19 September 2017

Lessons from the Atlantic classroom

This weekend I learnt some things.

The first is that when you cast yourself into the Ocean’s swell for a surf, there’s no choice but to live in that moment.

Your life truly depends on it.

You survive through instinct, respect, trust and a letting go of all unnecessary thought.

There’s no time for indecision, ego or inauthenticity.

I know….I’ve got the dinged board and the split lip to prove it

Yep, as Eckhart Tolle would say, you need to be truly in ‘The Now’ when entering the water. You’re tuning in and entrusting yourself to something so powerful, your mind can’t even conceive it. Once you’ve experienced it though, you’re hooked. It’s something so huge, it blows your ego’s fear right out of the ocean – literally.

It’s primordial,
It’s instinctive.
It’s powerful.
And, it’s hugely addictive.

This power of living in the moment was also what I witnessed this weekend when I visited England’s first Adaptive Surfing Open at Watergate Bay, Cornwall. This inaugural competition was open to amputees, and those with spinal injuries and other physical conditions, as well as surfers with cognitive or sensory conditions.

For me, what united these men and women was that they had each made the choice to take life by the throat and live it. And when I say live it, I mean suck the passion out of every moment. No wave would be left unridden.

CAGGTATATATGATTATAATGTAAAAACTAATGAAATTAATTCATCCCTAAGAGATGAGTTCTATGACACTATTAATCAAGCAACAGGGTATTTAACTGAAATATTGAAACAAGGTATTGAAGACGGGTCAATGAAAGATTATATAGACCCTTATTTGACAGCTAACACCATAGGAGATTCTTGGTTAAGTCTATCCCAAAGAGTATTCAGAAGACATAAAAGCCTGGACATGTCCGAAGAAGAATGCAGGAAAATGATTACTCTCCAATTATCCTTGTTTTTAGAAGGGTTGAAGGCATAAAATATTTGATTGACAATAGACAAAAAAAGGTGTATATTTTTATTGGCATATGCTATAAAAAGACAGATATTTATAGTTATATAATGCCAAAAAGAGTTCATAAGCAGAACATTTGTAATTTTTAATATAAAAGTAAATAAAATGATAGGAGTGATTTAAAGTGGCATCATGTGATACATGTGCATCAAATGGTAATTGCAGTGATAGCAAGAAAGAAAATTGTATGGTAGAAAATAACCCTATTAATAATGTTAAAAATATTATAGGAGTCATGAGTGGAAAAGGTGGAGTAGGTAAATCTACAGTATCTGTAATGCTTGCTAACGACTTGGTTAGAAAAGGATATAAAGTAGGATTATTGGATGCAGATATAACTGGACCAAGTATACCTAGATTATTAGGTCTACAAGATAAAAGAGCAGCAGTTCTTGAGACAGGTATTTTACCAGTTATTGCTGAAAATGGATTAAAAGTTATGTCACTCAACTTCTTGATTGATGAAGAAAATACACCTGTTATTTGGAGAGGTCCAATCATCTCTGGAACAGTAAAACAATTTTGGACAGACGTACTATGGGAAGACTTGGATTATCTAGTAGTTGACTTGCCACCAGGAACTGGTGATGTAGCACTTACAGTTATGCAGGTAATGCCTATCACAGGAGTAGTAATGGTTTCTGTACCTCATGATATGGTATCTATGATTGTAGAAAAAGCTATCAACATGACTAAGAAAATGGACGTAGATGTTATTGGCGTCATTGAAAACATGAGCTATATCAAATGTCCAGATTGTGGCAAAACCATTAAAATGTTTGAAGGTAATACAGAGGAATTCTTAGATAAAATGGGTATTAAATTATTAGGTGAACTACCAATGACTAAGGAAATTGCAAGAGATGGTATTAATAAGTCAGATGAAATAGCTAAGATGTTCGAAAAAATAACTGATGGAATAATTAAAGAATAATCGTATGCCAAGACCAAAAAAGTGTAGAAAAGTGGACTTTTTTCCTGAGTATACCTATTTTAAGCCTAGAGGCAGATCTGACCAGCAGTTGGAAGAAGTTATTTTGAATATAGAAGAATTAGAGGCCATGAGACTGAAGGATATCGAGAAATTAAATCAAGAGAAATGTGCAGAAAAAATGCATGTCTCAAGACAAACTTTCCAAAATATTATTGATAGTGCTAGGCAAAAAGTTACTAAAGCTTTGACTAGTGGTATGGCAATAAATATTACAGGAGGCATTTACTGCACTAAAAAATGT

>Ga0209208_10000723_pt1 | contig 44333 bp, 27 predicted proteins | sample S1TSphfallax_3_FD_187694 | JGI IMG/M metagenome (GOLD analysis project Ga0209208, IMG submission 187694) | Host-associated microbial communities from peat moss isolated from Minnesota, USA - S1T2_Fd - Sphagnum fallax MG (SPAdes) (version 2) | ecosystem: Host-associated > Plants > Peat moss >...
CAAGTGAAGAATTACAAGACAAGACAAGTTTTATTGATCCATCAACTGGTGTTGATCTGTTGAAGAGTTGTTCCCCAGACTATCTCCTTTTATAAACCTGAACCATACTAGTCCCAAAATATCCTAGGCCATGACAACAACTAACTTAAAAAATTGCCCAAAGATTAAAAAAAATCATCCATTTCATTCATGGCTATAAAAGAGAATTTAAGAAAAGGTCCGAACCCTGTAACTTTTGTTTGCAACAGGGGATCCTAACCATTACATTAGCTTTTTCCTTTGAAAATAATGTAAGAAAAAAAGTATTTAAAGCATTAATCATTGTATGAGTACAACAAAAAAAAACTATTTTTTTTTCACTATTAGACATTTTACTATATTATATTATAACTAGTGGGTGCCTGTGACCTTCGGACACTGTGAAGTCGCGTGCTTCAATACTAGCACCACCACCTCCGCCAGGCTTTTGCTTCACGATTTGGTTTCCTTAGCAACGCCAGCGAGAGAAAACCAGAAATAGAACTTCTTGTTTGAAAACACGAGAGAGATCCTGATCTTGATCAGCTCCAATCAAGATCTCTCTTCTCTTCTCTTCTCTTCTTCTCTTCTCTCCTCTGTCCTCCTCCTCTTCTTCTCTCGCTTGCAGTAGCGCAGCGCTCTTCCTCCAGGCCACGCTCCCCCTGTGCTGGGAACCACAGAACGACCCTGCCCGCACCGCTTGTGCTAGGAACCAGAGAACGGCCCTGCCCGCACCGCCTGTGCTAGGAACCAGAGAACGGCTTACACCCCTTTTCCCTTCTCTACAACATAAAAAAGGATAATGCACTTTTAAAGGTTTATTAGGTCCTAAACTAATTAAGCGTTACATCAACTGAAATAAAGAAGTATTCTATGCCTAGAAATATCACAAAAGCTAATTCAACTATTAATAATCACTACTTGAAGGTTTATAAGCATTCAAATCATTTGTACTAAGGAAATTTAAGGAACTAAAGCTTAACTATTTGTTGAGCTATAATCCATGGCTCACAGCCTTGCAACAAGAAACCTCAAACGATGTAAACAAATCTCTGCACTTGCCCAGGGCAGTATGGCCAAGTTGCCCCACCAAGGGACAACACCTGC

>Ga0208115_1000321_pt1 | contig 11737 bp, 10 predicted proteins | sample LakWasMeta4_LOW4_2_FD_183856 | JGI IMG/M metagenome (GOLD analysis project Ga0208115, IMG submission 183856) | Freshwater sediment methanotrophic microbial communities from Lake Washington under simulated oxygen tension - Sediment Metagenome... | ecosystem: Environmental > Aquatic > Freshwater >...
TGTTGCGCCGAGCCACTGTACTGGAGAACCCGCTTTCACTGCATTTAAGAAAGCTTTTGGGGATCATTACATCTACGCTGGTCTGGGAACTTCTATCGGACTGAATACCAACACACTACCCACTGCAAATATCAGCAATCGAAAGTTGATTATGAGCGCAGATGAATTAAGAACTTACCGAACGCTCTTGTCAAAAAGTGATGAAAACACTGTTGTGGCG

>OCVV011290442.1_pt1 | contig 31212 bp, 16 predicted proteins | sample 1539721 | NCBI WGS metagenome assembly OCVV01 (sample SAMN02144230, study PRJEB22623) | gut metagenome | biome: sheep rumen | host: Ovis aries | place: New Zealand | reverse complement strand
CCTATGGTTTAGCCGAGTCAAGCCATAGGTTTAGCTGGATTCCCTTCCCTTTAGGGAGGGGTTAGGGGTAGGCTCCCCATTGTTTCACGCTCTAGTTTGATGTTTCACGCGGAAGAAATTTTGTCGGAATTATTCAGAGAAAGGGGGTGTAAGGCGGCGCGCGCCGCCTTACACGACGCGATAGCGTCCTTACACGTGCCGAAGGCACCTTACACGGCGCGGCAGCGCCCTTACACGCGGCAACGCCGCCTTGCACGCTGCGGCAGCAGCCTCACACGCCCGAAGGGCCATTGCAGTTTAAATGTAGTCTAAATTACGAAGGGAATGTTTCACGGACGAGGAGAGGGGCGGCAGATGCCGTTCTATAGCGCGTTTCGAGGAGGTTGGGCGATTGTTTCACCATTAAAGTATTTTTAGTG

I saw strength, integrity, determination, and drive.
I saw passion, independence and sheer bloody mindedness.
I saw teamwork, community, smiles and friendship.
I saw life well and greatly lived.

Yep, this weekend reminded me that although none of us can truly be in control of what happens to us on this planet, we are in control of our day to day choices and mindset.

These surfers had decided that the only thing they were going to let define them, was their passion for the sea.

They had no limits.

They were making the choice to live in the moment.

And so, as I sat watching them from my Atlantic classroom, they were my teachers for the day.

Their lesson is one that I’m eternally grateful for.

 

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